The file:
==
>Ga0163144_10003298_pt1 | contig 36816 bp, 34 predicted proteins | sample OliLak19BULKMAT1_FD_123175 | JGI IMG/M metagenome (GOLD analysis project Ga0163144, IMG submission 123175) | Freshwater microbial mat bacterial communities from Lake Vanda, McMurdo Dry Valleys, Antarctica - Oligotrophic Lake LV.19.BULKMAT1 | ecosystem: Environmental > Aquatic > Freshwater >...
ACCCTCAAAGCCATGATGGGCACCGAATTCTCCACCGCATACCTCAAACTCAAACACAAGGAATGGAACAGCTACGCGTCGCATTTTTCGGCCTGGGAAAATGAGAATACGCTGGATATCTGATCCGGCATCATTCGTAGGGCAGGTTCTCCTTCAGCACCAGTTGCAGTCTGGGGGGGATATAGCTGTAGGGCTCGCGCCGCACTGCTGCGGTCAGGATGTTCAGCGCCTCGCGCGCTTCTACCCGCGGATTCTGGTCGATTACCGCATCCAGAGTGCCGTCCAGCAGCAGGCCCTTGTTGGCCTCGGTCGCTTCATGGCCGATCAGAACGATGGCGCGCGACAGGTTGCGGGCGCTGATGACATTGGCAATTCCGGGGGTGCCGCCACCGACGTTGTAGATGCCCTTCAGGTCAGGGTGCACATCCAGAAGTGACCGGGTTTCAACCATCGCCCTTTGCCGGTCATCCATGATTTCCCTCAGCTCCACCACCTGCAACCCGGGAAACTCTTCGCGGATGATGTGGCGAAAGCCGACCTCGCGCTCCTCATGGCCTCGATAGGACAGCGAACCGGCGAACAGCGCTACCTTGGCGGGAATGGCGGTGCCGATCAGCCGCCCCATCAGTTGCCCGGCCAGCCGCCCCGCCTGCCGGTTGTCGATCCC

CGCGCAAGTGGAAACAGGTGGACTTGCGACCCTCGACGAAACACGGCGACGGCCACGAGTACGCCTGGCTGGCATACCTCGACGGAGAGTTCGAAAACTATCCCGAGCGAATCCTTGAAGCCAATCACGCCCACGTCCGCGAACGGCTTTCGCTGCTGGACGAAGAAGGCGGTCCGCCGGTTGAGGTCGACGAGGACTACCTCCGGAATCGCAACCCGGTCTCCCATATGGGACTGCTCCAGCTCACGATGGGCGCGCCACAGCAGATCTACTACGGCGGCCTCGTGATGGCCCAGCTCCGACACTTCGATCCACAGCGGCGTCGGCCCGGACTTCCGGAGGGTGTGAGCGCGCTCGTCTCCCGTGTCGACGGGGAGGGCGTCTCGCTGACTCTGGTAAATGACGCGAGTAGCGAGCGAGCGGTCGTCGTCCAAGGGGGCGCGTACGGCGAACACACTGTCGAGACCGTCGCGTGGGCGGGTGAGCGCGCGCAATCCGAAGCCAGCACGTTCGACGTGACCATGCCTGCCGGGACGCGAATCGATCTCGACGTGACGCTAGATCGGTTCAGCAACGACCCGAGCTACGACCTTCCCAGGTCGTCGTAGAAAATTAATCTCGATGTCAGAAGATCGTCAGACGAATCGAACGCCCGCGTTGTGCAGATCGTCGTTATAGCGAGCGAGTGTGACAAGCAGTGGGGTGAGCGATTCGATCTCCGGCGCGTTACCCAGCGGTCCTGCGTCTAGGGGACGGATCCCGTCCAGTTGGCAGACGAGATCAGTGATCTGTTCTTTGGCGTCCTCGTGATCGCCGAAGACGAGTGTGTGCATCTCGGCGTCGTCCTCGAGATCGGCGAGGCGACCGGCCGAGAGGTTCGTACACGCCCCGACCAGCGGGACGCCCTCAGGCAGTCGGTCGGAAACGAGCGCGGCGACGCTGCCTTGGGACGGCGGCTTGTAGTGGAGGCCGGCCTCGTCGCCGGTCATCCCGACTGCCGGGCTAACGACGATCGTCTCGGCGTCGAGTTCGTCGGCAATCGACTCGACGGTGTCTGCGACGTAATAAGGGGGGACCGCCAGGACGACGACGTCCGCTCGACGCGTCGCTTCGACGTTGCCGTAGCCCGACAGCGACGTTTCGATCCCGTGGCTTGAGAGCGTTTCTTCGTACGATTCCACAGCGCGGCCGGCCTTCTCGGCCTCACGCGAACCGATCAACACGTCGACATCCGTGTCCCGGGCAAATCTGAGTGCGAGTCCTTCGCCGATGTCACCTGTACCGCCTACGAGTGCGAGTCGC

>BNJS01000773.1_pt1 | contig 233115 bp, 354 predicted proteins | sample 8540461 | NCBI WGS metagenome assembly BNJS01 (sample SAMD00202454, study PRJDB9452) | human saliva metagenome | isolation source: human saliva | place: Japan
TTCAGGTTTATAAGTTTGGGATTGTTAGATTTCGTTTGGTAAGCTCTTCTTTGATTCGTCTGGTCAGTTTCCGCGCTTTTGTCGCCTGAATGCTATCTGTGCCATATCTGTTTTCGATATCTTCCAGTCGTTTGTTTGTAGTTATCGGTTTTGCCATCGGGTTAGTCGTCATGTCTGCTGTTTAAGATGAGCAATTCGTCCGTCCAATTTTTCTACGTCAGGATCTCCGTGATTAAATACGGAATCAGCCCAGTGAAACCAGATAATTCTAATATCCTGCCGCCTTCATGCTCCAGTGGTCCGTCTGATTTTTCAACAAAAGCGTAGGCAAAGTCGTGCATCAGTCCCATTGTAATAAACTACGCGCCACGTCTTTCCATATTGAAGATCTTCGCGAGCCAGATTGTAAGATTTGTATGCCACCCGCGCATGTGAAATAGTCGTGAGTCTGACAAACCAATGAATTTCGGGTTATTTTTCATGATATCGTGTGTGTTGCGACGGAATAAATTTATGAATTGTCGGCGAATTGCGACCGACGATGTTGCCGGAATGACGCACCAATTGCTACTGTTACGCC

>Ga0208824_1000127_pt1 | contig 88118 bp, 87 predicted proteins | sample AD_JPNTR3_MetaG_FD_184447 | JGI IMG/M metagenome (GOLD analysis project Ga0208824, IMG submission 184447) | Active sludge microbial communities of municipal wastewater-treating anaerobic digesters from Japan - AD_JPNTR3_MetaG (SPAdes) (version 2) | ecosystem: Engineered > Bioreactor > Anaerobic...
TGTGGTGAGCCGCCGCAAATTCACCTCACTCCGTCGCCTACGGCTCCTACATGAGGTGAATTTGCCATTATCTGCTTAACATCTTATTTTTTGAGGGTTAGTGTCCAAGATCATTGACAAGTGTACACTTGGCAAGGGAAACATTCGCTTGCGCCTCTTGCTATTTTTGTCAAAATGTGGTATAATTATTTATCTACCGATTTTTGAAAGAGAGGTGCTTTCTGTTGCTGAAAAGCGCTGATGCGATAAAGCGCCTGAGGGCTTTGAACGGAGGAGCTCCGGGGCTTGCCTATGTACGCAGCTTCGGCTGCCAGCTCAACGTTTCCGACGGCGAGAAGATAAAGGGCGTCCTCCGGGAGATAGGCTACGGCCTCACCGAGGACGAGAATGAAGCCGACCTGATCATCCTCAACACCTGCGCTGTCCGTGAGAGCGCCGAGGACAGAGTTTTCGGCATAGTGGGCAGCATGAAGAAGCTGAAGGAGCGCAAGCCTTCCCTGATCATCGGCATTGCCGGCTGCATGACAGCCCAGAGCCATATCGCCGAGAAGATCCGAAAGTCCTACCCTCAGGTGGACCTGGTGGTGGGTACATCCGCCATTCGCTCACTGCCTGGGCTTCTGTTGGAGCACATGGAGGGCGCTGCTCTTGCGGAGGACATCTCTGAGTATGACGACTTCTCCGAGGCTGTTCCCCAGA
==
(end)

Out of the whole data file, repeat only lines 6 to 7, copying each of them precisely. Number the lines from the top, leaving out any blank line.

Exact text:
>Ga0208824_1000127_pt1 | contig 88118 bp, 87 predicted proteins | sample AD_JPNTR3_MetaG_FD_184447 | JGI IMG/M metagenome (GOLD analysis project Ga0208824, IMG submission 184447) | Active sludge microbial communities of municipal wastewater-treating anaerobic digesters from Japan - AD_JPNTR3_MetaG (SPAdes) (version 2) | ecosystem: Engineered > Bioreactor > Anaerobic...
TGTGGTGAGCCGCCGCAAATTCACCTCACTCCGTCGCCTACGGCTCCTACATGAGGTGAATTTGCCATTATCTGCTTAACATCTTATTTTTTGAGGGTTAGTGTCCAAGATCATTGACAAGTGTACACTTGGCAAGGGAAACATTCGCTTGCGCCTCTTGCTATTTTTGTCAAAATGTGGTATAATTATTTATCTACCGATTTTTGAAAGAGAGGTGCTTTCTGTTGCTGAAAAGCGCTGATGCGATAAAGCGCCTGAGGGCTTTGAACGGAGGAGCTCCGGGGCTTGCCTATGTACGCAGCTTCGGCTGCCAGCTCAACGTTTCCGACGGCGAGAAGATAAAGGGCGTCCTCCGGGAGATAGGCTACGGCCTCACCGAGGACGAGAATGAAGCCGACCTGATCATCCTCAACACCTGCGCTGTCCGTGAGAGCGCCGAGGACAGAGTTTTCGGCATAGTGGGCAGCATGAAGAAGCTGAAGGAGCGCAAGCCTTCCCTGATCATCGGCATTGCCGGCTGCATGACAGCCCAGAGCCATATCGCCGAGAAGATCCGAAAGTCCTACCCTCAGGTGGACCTGGTGGTGGGTACATCCGCCATTCGCTCACTGCCTGGGCTTCTGTTGGAGCACATGGAGGGCGCTGCTCTTGCGGAGGACATCTCTGAGTATGACGACTTCTCCGAGGCTGTTCCCCAGA